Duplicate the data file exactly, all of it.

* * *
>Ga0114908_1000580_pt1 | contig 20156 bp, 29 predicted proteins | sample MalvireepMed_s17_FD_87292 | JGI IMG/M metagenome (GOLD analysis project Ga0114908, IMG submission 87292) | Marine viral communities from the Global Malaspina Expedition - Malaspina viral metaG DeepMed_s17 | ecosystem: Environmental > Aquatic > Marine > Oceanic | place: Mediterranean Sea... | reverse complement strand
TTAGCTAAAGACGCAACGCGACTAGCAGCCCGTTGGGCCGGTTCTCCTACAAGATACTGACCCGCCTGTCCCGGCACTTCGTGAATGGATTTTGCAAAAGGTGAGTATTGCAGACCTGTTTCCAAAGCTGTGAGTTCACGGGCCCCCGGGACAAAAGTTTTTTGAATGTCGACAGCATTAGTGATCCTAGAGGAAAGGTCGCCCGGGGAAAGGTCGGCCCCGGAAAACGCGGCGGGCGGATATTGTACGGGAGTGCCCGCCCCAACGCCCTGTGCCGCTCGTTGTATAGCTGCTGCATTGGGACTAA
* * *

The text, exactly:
>Ga0114908_1000580_pt1 | contig 20156 bp, 29 predicted proteins | sample MalvireepMed_s17_FD_87292 | JGI IMG/M metagenome (GOLD analysis project Ga0114908, IMG submission 87292) | Marine viral communities from the Global Malaspina Expedition - Malaspina viral metaG DeepMed_s17 | ecosystem: Environmental > Aquatic > Marine > Oceanic | place: Mediterranean Sea... | reverse complement strand
TTAGCTAAAGACGCAACGCGACTAGCAGCCCGTTGGGCCGGTTCTCCTACAAGATACTGACCCGCCTGTCCCGGCACTTCGTGAATGGATTTTGCAAAAGGTGAGTATTGCAGACCTGTTTCCAAAGCTGTGAGTTCACGGGCCCCCGGGACAAAAGTTTTTTGAATGTCGACAGCATTAGTGATCCTAGAGGAAAGGTCGCCCGGGGAAAGGTCGGCCCCGGAAAACGCGGCGGGCGGATATTGTACGGGAGTGCCCGCCCCAACGCCCTGTGCCGCTCGTTGTATAGCTGCTGCATTGGGACTAA